Photo Credit: IRNA
Ayatolllah Khameini and followers

The Islamic Republic of Iran continues dodging inspections, harassing ships in international waters, evading sanctions and attempting to speedily sail forth on its mission towards nuclear weapons.

In the latest revelation we learn that in January of this year, the Czech Republic successfully blocked an effort by Iran to purchase a large cache of sensitive technology – compressors – useable for either nuclear or non-nuclear enrichment. However, the cache was discovered when the Czechs found that a “false end user” was stated for the order.


Iran had attempted to purchase the U.S. made compressors in the Czech Republic, but the “procurer and transport company had provided false documentation in order to hide the origins, movement and destination of the consignment with the intention of bypassing export controls and sanctions,” according to a UN panel which monitors compliance with sanctions.

The false documentation raised suspicions and the Czechs ended up blocking the deal.

Meanwhile, the West, led by a U.S. government suffering from Extreme Appeasement Syndrome, is working feverishly to conclude a deal with Tehran that, at best, tells Iran it better continue pretending in public that it isn’t pursuing nukes for ten years and then: Full Speed Ahead!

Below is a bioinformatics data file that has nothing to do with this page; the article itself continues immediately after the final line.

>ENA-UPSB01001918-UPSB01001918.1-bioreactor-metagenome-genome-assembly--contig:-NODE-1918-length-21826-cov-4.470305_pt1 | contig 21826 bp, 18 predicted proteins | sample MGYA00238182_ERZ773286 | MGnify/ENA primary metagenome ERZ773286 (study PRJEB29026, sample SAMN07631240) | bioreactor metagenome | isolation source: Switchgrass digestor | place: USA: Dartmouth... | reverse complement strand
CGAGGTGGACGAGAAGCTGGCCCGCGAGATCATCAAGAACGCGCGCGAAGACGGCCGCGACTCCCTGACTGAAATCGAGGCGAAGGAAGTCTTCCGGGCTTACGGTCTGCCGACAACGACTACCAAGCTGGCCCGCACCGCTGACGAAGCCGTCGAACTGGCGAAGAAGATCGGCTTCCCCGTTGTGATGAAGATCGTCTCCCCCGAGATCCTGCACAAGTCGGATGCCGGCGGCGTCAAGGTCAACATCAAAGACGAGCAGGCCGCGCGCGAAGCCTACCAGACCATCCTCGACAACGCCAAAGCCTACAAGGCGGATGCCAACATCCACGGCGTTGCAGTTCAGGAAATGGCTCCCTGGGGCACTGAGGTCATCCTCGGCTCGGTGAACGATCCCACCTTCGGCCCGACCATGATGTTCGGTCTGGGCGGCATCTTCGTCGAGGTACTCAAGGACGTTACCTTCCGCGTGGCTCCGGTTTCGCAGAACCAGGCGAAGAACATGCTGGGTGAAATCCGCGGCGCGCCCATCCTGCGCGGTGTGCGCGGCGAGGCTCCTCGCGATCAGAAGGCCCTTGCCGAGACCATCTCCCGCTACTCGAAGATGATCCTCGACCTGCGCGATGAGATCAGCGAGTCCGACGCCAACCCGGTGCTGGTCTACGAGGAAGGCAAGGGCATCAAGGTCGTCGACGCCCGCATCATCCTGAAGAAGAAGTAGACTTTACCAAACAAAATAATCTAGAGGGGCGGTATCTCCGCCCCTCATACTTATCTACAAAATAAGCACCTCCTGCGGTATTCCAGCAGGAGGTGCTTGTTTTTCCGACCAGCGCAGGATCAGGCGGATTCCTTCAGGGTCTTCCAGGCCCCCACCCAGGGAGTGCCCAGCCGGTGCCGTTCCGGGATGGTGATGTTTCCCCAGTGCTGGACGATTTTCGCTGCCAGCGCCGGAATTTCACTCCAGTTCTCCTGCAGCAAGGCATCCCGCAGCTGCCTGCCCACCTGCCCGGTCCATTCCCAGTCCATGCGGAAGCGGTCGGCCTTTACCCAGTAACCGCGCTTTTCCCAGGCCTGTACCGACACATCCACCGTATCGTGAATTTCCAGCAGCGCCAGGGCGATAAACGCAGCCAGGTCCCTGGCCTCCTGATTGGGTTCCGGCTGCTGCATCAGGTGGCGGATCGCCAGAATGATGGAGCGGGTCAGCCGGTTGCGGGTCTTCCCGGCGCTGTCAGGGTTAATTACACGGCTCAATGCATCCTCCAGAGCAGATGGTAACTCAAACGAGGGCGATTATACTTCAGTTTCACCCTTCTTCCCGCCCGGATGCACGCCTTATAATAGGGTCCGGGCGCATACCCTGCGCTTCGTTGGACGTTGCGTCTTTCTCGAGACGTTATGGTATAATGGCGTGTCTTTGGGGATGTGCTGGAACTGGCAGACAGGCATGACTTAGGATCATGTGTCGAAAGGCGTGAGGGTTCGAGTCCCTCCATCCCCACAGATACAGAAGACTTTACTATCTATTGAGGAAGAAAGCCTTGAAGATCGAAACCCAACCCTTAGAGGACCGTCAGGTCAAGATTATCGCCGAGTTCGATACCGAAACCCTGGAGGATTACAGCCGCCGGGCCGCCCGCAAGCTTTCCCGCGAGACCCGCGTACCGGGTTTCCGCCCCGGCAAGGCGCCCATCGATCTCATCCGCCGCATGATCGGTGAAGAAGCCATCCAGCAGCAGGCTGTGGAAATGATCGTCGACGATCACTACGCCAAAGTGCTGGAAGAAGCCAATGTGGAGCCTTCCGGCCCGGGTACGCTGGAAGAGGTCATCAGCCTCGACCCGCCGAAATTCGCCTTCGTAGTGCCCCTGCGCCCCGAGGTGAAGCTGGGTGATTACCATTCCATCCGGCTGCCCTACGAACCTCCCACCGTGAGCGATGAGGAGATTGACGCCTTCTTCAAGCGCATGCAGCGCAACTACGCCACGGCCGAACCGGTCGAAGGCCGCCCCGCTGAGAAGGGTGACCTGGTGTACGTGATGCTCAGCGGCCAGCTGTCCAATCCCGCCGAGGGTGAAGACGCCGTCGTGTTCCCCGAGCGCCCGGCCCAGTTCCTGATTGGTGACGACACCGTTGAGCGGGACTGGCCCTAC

Not content to accept a mere ten year pause in their ability to publicly parade their nuclear accomplishments down the boulevards of Teheran, the mullahs and their minions are apparently continuing their shopping sprees to assemble the needed nuclear enrichment components. This is happening, of course, while the negotiations ostensibly to forbid Iran from doing what it is doing continue on the world stage.

A Czech state official and a Western diplomat familiar with the case confirmed to Reuters that Iran had attempted to buy the shipment of compressors from the U.S. Howden CKD company in the Czech Republic, and that Prague had blocked the deal.

A Czech official, who spoke on condition of anonymity, said the total value of the contract would have been about $61 million.

The U.N. report offered no further details about the attempted transaction.


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Lori Lowenthal Marcus is a contributor to the A graduate of Harvard Law School, she previously practiced First Amendment law and taught in Philadelphia-area graduate and law schools. You can reach her by email: [email protected]